The Perseverance rover, built at NASA’s Jet Propulsion Laboratory in Southern California, is loaded with scientific instruments, advanced computational capabilities for landing and other new systems. With a chassis, about 10 feet (3 meters) long, Perseverance is also the largest, heaviest robotic Mars rover NASA has built. What drives its ambitious mission and what will it do at the Red Planet? Here are seven facts you should know about Perseverance Rover:
1. The Perseverance Rover embodies NASA and the American spirit of overcoming challenges.
Getting the spacecraft to the launch pad this summer has required an extended effort. Concept studies and early technology work started a decade ago — years before the project was formally announced in December 2012. Landing on another planet, searching for signs of ancient life, collecting samples and proving new technologies will also be tough. These challenges epitomize why NASA chose the name Perseverance from among the 28,000 essays submitted during the “Name the Rover” contest. The months leading up to the launch, in particular, have required creative problem solving and teamwork during the coronavirus pandemic.
December 2012. Landing on another planet, searching for signs of ancient life, collecting samples and proving new technologies will also be tough. These challenges epitomize why NASA chose the name Perseverance from among the 28,000 essays submitted during the “Name the Rover” contest. The months leading up to the launch in particular have required creative problem solving and teamwork during the coronavirus pandemic.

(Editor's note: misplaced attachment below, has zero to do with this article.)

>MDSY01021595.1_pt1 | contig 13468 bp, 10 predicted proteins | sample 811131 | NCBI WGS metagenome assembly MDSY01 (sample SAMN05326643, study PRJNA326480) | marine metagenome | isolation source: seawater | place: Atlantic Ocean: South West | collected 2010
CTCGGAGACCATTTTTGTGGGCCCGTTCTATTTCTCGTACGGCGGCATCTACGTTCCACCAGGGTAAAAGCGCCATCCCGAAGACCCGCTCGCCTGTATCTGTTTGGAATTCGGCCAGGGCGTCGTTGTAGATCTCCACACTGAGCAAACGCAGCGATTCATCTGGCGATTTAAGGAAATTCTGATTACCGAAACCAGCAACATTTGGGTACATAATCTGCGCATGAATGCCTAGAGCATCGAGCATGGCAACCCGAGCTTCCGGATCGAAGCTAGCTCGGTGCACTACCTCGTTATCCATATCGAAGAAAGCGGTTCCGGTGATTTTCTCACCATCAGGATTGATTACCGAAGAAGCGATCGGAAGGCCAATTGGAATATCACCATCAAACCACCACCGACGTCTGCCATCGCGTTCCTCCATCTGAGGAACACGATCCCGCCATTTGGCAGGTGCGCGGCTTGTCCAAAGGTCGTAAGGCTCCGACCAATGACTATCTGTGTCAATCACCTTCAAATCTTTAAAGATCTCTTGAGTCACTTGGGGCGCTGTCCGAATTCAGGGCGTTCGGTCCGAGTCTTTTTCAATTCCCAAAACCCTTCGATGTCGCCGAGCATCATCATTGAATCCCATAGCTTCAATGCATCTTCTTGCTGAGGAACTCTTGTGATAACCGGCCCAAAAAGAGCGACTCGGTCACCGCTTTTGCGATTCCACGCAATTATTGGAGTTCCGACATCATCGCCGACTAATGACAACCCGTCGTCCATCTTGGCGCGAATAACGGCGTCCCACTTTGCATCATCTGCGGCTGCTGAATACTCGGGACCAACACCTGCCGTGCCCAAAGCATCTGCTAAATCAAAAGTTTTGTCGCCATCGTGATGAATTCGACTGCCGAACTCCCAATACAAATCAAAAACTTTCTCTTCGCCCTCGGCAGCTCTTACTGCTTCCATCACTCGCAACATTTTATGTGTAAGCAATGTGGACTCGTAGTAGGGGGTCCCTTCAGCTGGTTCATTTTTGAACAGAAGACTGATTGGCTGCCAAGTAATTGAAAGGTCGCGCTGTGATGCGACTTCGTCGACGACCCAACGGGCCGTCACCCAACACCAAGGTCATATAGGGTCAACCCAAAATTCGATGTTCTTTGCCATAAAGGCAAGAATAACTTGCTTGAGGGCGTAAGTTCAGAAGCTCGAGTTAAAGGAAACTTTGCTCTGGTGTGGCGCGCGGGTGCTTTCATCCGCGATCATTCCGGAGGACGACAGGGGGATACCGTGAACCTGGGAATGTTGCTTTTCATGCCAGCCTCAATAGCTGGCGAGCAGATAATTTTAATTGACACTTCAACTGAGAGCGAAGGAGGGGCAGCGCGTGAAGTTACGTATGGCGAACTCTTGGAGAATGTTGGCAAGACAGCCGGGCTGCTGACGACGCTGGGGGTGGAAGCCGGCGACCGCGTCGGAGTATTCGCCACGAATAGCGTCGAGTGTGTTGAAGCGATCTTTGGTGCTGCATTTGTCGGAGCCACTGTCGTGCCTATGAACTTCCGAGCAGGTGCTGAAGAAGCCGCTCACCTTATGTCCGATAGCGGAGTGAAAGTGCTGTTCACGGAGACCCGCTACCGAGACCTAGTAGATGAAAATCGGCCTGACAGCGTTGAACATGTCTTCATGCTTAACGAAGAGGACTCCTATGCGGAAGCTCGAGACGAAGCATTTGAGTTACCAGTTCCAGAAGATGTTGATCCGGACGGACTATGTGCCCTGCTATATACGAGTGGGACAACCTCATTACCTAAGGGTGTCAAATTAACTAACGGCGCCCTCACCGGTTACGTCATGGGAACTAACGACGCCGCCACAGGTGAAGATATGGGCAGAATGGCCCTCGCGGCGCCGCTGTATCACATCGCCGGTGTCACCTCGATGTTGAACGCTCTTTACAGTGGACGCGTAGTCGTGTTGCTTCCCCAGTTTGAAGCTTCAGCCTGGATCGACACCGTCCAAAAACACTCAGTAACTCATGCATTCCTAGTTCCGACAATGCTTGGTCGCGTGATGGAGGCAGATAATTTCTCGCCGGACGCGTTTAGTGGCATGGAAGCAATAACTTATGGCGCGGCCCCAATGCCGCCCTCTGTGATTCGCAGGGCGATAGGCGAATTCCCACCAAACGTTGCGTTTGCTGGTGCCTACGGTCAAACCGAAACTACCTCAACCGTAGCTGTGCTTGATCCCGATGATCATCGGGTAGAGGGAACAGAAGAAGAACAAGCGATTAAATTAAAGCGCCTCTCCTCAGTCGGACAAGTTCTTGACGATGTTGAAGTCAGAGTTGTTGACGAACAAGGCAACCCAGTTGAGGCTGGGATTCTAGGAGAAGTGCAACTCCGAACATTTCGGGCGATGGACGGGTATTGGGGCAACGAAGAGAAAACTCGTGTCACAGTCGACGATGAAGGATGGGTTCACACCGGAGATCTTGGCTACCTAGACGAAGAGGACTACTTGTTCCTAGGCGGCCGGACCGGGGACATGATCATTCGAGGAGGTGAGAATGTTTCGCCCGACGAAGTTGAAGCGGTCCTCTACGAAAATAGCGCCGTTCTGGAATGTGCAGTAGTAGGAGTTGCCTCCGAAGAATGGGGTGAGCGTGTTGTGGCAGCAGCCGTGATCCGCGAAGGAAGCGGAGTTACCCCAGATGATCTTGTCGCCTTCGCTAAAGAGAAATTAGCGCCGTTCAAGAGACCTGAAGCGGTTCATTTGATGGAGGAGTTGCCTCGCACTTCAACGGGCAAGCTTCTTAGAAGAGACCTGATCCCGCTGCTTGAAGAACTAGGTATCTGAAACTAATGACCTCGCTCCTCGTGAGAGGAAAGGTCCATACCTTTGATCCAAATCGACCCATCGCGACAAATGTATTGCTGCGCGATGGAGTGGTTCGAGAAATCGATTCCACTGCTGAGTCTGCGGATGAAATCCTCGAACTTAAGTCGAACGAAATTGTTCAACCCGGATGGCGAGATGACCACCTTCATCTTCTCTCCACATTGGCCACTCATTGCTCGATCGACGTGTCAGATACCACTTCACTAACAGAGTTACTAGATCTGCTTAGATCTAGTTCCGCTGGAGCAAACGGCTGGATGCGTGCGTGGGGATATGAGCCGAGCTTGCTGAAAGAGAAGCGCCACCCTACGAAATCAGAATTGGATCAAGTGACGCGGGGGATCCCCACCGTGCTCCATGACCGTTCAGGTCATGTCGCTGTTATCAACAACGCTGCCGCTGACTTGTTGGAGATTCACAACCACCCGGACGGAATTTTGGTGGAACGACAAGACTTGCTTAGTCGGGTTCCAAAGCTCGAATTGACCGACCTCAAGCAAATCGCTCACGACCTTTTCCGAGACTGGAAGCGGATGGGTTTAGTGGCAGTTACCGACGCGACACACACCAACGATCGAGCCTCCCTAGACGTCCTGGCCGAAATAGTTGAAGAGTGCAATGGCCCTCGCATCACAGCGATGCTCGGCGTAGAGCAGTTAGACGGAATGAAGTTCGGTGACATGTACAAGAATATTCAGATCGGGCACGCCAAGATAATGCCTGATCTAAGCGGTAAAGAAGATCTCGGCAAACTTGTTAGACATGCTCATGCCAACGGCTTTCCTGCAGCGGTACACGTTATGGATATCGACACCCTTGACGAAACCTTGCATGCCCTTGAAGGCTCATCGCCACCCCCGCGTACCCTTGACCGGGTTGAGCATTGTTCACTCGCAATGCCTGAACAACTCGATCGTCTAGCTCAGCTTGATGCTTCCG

As Alex Mather of Lake Braddock Secondary School in Burke, Virginia, wrote in his winning essay,
2. Perseverance builds on the lessons of other Mars rovers.
NASA’s first rover on Mars was modest: Sojourner, the size of a microwave oven, demonstrated in 1997 that a robot could rove on the Red Planet. NASA’s next Mars rovers, Spirit and Opportunity, were each the size of a golf cart. After landing in 2004, they discovered evidence that the planet once hosted running water before becoming a frozen desert. The car-sized Curiosity rover landed in 2012. Curiosity discovered that its landing site, Gale Crater, hosted lake billions of years ago and an environment that could have supported microbial life. Perseverance aims to take the next step, seeking, as a primary goal, to answer one of the key questions of astrobiology: Are there potential signs of past microbial life, or biosignatures on Mars?
This demanding science goal requires a new suite of cutting-edge instruments to tackle the question from many angles. The Scanning Habitable Environments with Raman & Luminescence for Organics & Chemicals (SHERLOC) instrument, which can detect organic matter, and the Planetary Instrument for X-ray Lithochemistry (PIXL), which measures the composition of rocks and soil, will allow Perseverance to map organic matter, chemical composition and texture together at a higher level of detail than any Mars rover has done before. These instruments — two of the seven total onboard — will play a particularly important role in Perseverance’s search for potential signs of life.
check about other past mars missions here-Missions to Mars – Spirit and Opportunity
3. The rover will be landing in a place with high potential for finding signs of past Microbial life
Jezero Crater on Mars is a 28-mile-wide (45-kilometer- wide) crater on the western edge of Isidis Planitia, a giant impact basin just north of the Martian equator. The crater was a possible oasis in its distant past.
Between 3 billion and 4 billion years ago, a river there flowed into a body of water the size of Lake Tahoe, depositing sediments packed with carbonite minerals and clay. The Perseverance science team believes this ancient river delta could have collected and preserved organic molecules and other potential signs of microbial life.
4. Perseverance will also be collecting important data about Mars’ geology and climate